You’ve heard “What’s the worst that could happen?” It’s a valuable question, encouraging the asker and responder to demystify and evaluate the risks involved with making a certain decision. The converse, “What’s the best that could happen?” has value, too.
“What’s the best that could happen?” might alert you to the fact that a risk is not worth taking; the best potential outcome isn’t worth the potential costs and the effort to change course. But so much of what we do and ask is critical. We’re wired to think critically and act safely. We shut down flights of fancy often before they get above the tree line. We stick to what’s known and proven: our familiar, safe paths.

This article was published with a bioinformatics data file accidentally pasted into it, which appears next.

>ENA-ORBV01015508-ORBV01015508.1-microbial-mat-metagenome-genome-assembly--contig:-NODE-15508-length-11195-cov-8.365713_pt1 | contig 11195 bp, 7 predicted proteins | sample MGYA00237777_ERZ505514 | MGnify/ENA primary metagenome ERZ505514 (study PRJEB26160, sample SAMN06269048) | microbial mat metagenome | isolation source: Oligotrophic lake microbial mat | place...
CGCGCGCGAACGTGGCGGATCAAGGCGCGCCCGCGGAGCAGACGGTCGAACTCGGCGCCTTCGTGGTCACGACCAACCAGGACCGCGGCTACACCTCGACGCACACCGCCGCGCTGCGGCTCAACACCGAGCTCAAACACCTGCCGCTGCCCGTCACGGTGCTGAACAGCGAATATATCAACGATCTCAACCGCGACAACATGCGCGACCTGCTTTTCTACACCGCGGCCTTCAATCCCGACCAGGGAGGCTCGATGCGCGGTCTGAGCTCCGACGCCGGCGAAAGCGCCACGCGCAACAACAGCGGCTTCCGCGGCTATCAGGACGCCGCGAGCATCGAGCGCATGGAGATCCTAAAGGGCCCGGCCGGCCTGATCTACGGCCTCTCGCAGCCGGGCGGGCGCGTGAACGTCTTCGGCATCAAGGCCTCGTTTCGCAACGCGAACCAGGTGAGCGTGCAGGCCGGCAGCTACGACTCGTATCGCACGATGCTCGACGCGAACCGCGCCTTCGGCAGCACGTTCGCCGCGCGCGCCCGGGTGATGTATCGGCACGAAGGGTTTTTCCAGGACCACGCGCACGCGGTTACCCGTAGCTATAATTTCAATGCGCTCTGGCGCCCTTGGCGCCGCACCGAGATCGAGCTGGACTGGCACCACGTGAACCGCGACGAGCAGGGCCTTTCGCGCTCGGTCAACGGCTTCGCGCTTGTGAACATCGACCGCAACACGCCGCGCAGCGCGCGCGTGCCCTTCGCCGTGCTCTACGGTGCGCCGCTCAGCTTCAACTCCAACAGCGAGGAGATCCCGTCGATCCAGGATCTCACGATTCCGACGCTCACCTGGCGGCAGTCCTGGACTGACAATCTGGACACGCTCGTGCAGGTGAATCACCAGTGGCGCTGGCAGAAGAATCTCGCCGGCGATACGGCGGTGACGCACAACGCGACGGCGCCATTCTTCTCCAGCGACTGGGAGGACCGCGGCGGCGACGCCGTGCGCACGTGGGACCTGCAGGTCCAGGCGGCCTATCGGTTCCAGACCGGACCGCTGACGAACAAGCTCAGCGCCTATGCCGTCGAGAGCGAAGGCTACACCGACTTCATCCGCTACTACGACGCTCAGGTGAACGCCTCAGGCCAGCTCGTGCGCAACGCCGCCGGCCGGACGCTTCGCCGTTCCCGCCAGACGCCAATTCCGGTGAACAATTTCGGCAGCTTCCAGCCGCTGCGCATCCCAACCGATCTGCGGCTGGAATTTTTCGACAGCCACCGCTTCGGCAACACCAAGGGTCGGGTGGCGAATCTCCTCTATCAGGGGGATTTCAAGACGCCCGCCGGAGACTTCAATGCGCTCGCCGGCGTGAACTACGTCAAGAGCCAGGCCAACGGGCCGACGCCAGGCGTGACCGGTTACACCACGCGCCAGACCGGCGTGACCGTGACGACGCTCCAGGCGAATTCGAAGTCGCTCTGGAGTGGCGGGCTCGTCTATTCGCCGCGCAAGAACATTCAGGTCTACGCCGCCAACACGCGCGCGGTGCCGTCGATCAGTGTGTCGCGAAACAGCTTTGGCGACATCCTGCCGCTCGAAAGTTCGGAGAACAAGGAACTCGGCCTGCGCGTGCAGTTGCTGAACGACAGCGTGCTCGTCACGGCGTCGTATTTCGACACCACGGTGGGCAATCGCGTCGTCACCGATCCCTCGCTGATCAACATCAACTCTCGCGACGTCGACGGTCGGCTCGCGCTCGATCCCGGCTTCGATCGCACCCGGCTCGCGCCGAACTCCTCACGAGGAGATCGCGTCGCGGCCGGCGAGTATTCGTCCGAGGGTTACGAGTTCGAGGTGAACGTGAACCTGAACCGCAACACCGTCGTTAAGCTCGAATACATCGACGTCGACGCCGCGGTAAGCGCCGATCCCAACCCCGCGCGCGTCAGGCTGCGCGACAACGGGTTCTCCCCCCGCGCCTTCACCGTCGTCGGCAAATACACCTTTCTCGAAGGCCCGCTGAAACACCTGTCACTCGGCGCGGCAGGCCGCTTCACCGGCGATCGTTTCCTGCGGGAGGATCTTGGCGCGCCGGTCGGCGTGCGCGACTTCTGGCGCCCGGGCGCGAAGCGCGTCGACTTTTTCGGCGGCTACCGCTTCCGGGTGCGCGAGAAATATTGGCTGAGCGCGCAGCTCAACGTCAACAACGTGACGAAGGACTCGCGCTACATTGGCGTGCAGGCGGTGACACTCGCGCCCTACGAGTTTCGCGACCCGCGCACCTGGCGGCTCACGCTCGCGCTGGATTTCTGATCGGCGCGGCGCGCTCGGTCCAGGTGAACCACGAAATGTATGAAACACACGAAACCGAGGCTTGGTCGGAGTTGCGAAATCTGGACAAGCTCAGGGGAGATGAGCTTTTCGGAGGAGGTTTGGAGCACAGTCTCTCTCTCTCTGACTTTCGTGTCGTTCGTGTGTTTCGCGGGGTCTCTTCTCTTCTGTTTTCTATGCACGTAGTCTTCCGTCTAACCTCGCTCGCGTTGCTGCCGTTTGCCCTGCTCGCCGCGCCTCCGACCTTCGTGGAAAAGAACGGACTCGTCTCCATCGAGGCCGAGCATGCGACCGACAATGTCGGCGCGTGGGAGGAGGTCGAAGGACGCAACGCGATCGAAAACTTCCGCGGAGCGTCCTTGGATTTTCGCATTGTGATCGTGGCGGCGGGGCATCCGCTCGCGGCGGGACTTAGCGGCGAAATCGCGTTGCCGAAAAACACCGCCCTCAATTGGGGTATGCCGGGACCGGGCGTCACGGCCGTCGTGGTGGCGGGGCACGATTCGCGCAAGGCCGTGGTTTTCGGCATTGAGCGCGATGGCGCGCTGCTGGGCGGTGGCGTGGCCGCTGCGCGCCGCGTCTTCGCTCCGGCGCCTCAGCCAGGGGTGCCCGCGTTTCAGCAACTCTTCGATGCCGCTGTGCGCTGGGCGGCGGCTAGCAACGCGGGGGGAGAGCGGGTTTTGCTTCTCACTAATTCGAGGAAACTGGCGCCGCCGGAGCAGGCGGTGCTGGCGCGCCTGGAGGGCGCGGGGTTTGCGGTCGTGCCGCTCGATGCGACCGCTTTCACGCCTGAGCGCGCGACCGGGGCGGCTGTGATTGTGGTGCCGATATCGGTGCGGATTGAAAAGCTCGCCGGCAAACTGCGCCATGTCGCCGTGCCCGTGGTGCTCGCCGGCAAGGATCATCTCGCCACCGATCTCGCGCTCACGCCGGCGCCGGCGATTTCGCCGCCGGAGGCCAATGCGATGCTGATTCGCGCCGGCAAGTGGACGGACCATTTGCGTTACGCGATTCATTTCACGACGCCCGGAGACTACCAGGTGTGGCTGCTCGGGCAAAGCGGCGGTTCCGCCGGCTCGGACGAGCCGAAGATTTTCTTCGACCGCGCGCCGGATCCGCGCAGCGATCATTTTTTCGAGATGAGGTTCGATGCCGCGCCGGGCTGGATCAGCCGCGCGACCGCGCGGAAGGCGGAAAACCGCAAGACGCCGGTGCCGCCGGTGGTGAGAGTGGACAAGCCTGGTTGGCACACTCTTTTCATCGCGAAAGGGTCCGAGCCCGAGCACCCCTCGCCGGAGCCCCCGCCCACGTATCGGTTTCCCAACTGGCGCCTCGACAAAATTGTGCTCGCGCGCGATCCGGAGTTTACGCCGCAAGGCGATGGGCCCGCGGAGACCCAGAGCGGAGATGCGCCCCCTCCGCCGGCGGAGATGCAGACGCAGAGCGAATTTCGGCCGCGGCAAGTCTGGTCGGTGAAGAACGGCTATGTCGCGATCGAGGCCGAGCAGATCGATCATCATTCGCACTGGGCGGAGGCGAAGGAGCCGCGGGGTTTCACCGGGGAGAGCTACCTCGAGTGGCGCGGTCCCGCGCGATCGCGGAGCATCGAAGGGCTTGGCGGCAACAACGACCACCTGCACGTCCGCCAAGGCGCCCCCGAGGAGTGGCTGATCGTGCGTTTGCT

Consider the question—“What’s the best that could happen?”—in a more positive, optimistic light. How might the outcome of a specific decision be better than expected? Let scenarios play out. There will be plenty of time later for wariness and skepticism.
As you’re planning your day, listening in meetings, or working with colleagues, ask, “What’s the best that could happen?” It might just change the way you look at the world.